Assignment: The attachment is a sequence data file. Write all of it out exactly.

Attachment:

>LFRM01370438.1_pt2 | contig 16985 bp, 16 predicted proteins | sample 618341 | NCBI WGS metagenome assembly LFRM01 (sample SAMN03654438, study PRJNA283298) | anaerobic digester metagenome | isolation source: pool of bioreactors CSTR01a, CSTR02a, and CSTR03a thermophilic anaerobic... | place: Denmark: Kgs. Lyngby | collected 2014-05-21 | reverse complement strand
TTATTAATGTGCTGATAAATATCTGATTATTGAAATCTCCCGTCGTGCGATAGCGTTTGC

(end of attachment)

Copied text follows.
>LFRM01370438.1_pt2 | contig 16985 bp, 16 predicted proteins | sample 618341 | NCBI WGS metagenome assembly LFRM01 (sample SAMN03654438, study PRJNA283298) | anaerobic digester metagenome | isolation source: pool of bioreactors CSTR01a, CSTR02a, and CSTR03a thermophilic anaerobic... | place: Denmark: Kgs. Lyngby | collected 2014-05-21 | reverse complement strand
TTATTAATGTGCTGATAAATATCTGATTATTGAAATCTCCCGTCGTGCGATAGCGTTTGC